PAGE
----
PORT ALLEN, LA (NBC33) — Port Allen Mayor Deedy Slaughter wants to create an historic district in downtown Port Allen. She brought the issue before the City Council on February 13 but the council voted not to discuss the issue. She said she plans on bring it before the council again. Business owners say they like the idea of a historic district, but they have never been approached by the city about what they'd like to see happen.
"She hasn't looked into the background of how she's going to be able to do that. The way it is now she can do nothing, because of the restrictions," Sam Saia, downtown business owner, said.
Sam Saia and his family have owned businesses in downtown Port Allen for more than 70 years.
"Port allen used to be really busy, cars would line up for miles waiting for the ferry, it was like a boomtown," Saia explained.
The area used to see lots of traffic and businesses thrived because of commuters using the Port Allen ferry to get across the river. Business began to change when the state built bridges to cross over to Baton Rouge. Locals began going to Baton Rouge for the majority of their shopping and entertainment needs.
Saia said over the past ten years his profits began to drop: "I don't know which way it's going to go i'm sitting on a lot of investment and until they make a change I don't see where it's going to improve."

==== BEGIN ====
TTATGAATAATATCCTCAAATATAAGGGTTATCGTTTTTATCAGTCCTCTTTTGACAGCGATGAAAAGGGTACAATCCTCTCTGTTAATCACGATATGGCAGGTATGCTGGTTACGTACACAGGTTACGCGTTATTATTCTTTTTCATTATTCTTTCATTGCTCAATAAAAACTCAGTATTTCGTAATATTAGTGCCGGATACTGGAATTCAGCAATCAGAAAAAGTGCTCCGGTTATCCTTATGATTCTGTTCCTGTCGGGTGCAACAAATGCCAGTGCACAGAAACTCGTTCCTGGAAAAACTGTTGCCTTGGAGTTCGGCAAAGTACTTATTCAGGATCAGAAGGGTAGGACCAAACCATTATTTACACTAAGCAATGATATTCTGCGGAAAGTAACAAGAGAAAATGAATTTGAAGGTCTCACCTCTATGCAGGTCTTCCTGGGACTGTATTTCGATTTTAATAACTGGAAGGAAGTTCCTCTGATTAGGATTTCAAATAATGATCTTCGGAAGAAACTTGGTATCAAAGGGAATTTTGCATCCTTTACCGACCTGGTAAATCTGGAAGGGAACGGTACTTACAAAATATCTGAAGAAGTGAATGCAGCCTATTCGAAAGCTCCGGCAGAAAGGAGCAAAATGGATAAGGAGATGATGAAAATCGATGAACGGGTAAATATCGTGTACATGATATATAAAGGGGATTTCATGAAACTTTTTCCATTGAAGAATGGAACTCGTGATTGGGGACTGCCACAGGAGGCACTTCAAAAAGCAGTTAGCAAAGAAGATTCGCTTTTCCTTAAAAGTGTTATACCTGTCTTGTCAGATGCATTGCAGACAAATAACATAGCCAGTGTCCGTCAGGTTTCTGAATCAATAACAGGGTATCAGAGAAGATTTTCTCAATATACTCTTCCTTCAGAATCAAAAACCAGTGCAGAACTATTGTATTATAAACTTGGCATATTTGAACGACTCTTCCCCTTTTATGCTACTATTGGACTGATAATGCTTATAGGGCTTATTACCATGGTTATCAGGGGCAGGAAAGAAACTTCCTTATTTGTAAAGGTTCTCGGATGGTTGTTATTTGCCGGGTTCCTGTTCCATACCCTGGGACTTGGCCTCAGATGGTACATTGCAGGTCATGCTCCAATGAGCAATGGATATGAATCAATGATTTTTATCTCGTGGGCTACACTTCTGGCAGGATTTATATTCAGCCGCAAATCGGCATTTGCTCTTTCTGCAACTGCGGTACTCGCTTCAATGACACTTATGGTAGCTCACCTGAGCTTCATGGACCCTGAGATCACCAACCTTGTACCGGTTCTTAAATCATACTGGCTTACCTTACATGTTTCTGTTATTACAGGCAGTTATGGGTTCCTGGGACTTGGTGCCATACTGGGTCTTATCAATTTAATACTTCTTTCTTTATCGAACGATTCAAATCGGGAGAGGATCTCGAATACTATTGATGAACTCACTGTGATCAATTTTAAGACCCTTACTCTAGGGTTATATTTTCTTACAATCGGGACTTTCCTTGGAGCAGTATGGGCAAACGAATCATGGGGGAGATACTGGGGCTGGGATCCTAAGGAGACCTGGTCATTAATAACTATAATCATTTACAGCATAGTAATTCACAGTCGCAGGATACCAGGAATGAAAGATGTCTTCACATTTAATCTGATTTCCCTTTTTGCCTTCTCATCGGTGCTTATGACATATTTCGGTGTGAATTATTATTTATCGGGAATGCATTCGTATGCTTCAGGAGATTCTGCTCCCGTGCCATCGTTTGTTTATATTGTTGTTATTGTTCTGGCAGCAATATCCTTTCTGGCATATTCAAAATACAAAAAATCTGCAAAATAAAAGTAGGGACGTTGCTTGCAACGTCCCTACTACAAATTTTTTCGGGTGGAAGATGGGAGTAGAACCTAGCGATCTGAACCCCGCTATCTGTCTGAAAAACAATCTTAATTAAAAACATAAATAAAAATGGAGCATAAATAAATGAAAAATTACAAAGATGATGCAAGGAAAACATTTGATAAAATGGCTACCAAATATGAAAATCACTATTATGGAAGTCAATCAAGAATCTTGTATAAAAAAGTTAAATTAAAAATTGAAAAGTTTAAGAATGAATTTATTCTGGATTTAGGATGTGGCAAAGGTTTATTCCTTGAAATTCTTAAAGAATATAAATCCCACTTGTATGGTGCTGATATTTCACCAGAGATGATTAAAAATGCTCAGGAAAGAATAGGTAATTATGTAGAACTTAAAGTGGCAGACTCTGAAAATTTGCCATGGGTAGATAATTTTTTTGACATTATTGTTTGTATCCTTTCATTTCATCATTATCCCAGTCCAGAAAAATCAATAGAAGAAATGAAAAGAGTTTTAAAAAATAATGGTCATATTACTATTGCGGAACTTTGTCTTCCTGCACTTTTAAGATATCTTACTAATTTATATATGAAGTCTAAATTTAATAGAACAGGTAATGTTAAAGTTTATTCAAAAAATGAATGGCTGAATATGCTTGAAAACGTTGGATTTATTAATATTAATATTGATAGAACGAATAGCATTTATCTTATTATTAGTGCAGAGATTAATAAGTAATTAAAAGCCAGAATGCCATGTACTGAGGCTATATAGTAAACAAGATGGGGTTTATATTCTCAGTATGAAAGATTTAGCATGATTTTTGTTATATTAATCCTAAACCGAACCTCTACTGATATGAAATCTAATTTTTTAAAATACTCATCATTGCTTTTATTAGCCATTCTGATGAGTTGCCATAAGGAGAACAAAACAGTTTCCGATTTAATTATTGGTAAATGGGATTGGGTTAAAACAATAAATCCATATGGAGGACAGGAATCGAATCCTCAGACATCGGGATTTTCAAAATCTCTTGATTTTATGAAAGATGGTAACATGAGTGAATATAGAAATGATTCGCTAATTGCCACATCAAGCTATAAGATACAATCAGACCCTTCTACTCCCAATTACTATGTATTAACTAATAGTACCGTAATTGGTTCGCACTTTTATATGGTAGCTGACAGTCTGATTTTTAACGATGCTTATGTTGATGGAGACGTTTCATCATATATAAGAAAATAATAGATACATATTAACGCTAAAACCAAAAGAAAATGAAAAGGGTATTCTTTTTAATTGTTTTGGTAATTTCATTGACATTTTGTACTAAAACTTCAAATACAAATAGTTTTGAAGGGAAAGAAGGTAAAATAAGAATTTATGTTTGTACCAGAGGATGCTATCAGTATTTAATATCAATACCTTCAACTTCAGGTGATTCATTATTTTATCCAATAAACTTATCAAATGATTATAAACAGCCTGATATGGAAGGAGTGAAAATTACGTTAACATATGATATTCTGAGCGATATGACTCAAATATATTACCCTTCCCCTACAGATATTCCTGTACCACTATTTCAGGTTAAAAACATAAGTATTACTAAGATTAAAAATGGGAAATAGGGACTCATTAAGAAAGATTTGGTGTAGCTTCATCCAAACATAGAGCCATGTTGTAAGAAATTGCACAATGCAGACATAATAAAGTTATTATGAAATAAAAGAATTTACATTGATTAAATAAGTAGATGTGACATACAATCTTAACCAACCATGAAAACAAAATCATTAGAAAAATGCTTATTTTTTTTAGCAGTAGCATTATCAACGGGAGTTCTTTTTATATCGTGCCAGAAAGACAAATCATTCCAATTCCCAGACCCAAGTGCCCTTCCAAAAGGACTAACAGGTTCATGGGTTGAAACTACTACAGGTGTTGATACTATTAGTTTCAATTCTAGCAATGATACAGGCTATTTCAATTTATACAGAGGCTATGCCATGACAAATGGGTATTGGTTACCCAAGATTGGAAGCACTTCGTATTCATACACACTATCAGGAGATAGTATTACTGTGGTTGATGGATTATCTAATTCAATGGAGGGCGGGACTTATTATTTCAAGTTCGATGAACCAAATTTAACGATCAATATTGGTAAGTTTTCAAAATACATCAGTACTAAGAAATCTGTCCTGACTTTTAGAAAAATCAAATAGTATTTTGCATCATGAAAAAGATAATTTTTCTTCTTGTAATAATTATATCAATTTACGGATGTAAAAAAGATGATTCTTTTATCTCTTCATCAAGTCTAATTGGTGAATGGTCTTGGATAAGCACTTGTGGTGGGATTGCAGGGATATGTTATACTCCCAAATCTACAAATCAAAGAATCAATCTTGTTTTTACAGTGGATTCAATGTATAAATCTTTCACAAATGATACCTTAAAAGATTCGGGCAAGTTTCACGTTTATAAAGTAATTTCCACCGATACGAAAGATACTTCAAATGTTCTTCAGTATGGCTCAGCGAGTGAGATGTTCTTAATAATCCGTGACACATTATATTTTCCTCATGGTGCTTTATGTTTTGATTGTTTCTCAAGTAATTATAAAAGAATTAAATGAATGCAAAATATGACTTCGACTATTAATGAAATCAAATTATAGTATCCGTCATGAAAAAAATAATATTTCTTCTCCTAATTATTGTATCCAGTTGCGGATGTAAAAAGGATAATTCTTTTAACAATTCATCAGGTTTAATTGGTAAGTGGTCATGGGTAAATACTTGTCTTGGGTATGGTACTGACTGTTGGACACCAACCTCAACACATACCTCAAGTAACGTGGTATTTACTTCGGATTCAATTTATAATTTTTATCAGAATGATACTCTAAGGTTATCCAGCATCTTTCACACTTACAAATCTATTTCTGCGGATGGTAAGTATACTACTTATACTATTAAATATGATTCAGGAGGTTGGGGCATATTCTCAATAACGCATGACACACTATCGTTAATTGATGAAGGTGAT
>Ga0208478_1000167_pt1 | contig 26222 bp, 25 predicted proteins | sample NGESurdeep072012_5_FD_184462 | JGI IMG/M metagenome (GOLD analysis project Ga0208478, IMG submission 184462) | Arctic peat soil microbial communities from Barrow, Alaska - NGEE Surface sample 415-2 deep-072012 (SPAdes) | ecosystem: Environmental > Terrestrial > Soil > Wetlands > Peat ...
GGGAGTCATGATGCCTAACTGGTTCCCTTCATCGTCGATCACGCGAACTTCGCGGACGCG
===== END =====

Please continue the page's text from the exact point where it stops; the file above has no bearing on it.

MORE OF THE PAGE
Customers started to move away.
"All our business here is local, and if you don't get that, and you don't watch your business real close you're not going to survive," Saia explained.
Mayor Deedy Slaughter said she's working on other plans to help protect the city. She's teamed up with the city master plan committee made up of "teachers, retired teachers,city council members, and some business owners." Their job is to reimagine what Port Allen should look like. Slaughter said some of the things they would like to do is bring in restaurants and shops to make downtown more visitor friendly.
"The community they want to see some development," Slaughter said. "They want to see some good things come to Port Allen. A place where tourism can come to let the city be a place of attraction."
The group hasn't come up with it's final plans, but Saia said they need to get downtown business owners involved now before they make any changes.
He said part of the problem is the city's zoning ordinances. Right now it's hard for business to take over residential properties, and there is no way to open up a mixed use shop.
"They (working families and singles) are looking for a reasonable place to stay and there is none in this area," Saia explained.
Saia says the city should re-model downtown like Baton Rouge's Third Street: "If the town the officials would do some of the things like Baton Rouge has done Port Allen would grow a little bit more than it has."
Saia explained the problems with the city not communicating with business owners goes back several cycles of politicians, but if nothing changes soon the city will really suffer.
Slaughter did not have a time frame for when she would reapproach the city council with the historic district proposal. The master plan committee meets on March 5. She said she will approach business owners once a final game plan is decided.